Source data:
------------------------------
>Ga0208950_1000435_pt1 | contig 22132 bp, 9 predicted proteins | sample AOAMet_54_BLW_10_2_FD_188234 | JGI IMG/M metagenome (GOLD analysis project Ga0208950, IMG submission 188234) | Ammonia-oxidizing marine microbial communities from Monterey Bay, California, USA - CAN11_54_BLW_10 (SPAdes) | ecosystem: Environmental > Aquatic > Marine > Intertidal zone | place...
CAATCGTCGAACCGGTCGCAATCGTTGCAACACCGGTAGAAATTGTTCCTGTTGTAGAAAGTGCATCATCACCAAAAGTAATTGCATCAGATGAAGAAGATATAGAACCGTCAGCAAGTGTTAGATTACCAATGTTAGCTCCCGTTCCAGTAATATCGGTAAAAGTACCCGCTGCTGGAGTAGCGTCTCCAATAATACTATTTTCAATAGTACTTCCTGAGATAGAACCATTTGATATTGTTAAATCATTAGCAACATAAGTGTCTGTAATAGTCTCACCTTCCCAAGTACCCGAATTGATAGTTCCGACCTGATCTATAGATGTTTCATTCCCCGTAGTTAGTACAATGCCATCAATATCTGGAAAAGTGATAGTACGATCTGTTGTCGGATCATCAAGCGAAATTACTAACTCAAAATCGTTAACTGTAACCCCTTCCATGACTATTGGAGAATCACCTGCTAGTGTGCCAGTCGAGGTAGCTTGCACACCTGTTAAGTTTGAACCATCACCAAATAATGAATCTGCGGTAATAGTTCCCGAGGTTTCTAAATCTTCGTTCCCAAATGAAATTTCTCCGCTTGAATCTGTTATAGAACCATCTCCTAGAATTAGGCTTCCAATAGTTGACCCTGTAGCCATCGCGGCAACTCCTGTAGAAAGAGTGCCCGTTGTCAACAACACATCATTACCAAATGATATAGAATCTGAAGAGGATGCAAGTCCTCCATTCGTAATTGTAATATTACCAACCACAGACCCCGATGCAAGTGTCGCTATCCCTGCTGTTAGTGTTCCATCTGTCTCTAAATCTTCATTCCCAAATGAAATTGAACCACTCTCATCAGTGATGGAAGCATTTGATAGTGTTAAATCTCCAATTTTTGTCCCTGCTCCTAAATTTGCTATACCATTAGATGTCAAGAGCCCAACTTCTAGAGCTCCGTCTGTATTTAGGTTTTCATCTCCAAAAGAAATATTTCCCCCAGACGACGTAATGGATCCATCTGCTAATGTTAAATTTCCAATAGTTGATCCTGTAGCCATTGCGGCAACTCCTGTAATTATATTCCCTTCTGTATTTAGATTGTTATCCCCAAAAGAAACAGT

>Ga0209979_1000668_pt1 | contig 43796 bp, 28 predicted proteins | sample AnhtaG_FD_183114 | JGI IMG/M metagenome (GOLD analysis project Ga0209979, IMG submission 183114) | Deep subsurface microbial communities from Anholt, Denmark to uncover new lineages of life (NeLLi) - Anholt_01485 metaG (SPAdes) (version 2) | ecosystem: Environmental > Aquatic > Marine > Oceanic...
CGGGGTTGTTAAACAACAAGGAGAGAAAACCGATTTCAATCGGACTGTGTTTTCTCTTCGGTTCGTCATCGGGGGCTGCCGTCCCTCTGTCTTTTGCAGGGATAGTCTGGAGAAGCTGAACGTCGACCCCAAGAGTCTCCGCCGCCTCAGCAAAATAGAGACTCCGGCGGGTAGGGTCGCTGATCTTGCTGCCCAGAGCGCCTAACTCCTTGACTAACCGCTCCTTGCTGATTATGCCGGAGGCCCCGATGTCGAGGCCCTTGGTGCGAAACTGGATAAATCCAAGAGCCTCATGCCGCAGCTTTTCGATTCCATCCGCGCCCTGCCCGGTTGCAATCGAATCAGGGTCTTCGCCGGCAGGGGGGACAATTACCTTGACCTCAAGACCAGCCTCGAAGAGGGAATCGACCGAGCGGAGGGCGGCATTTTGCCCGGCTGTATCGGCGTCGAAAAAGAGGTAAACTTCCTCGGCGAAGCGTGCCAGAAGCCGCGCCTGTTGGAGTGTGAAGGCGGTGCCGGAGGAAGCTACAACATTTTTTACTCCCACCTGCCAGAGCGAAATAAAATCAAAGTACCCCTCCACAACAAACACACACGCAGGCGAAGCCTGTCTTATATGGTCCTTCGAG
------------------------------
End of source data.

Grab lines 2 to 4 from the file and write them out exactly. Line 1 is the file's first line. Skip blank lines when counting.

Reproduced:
CAATCGTCGAACCGGTCGCAATCGTTGCAACACCGGTAGAAATTGTTCCTGTTGTAGAAAGTGCATCATCACCAAAAGTAATTGCATCAGATGAAGAAGATATAGAACCGTCAGCAAGTGTTAGATTACCAATGTTAGCTCCCGTTCCAGTAATATCGGTAAAAGTACCCGCTGCTGGAGTAGCGTCTCCAATAATACTATTTTCAATAGTACTTCCTGAGATAGAACCATTTGATATTGTTAAATCATTAGCAACATAAGTGTCTGTAATAGTCTCACCTTCCCAAGTACCCGAATTGATAGTTCCGACCTGATCTATAGATGTTTCATTCCCCGTAGTTAGTACAATGCCATCAATATCTGGAAAAGTGATAGTACGATCTGTTGTCGGATCATCAAGCGAAATTACTAACTCAAAATCGTTAACTGTAACCCCTTCCATGACTATTGGAGAATCACCTGCTAGTGTGCCAGTCGAGGTAGCTTGCACACCTGTTAAGTTTGAACCATCACCAAATAATGAATCTGCGGTAATAGTTCCCGAGGTTTCTAAATCTTCGTTCCCAAATGAAATTTCTCCGCTTGAATCTGTTATAGAACCATCTCCTAGAATTAGGCTTCCAATAGTTGACCCTGTAGCCATCGCGGCAACTCCTGTAGAAAGAGTGCCCGTTGTCAACAACACATCATTACCAAATGATATAGAATCTGAAGAGGATGCAAGTCCTCCATTCGTAATTGTAATATTACCAACCACAGACCCCGATGCAAGTGTCGCTATCCCTGCTGTTAGTGTTCCATCTGTCTCTAAATCTTCATTCCCAAATGAAATTGAACCACTCTCATCAGTGATGGAAGCATTTGATAGTGTTAAATCTCCAATTTTTGTCCCTGCTCCTAAATTTGCTATACCATTAGATGTCAAGAGCCCAACTTCTAGAGCTCCGTCTGTATTTAGGTTTTCATCTCCAAAAGAAATATTTCCCCCAGACGACGTAATGGATCCATCTGCTAATGTTAAATTTCCAATAGTTGATCCTGTAGCCATTGCGGCAACTCCTGTAATTATATTCCCTTCTGTATTTAGATTGTTATCCCCAAAAGAAACAGT

>Ga0209979_1000668_pt1 | contig 43796 bp, 28 predicted proteins | sample AnhtaG_FD_183114 | JGI IMG/M metagenome (GOLD analysis project Ga0209979, IMG submission 183114) | Deep subsurface microbial communities from Anholt, Denmark to uncover new lineages of life (NeLLi) - Anholt_01485 metaG (SPAdes) (version 2) | ecosystem: Environmental > Aquatic > Marine > Oceanic...
CGGGGTTGTTAAACAACAAGGAGAGAAAACCGATTTCAATCGGACTGTGTTTTCTCTTCGGTTCGTCATCGGGGGCTGCCGTCCCTCTGTCTTTTGCAGGGATAGTCTGGAGAAGCTGAACGTCGACCCCAAGAGTCTCCGCCGCCTCAGCAAAATAGAGACTCCGGCGGGTAGGGTCGCTGATCTTGCTGCCCAGAGCGCCTAACTCCTTGACTAACCGCTCCTTGCTGATTATGCCGGAGGCCCCGATGTCGAGGCCCTTGGTGCGAAACTGGATAAATCCAAGAGCCTCATGCCGCAGCTTTTCGATTCCATCCGCGCCCTGCCCGGTTGCAATCGAATCAGGGTCTTCGCCGGCAGGGGGGACAATTACCTTGACCTCAAGACCAGCCTCGAAGAGGGAATCGACCGAGCGGAGGGCGGCATTTTGCCCGGCTGTATCGGCGTCGAAAAAGAGGTAAACTTCCTCGGCGAAGCGTGCCAGAAGCCGCGCCTGTTGGAGTGTGAAGGCGGTGCCGGAGGAAGCTACAACATTTTTTACTCCCACCTGCCAGAGCGAAATAAAATCAAAGTACCCCTCCACAACAAACACACACGCAGGCGAAGCCTGTCTTATATGGTCCTTCGAG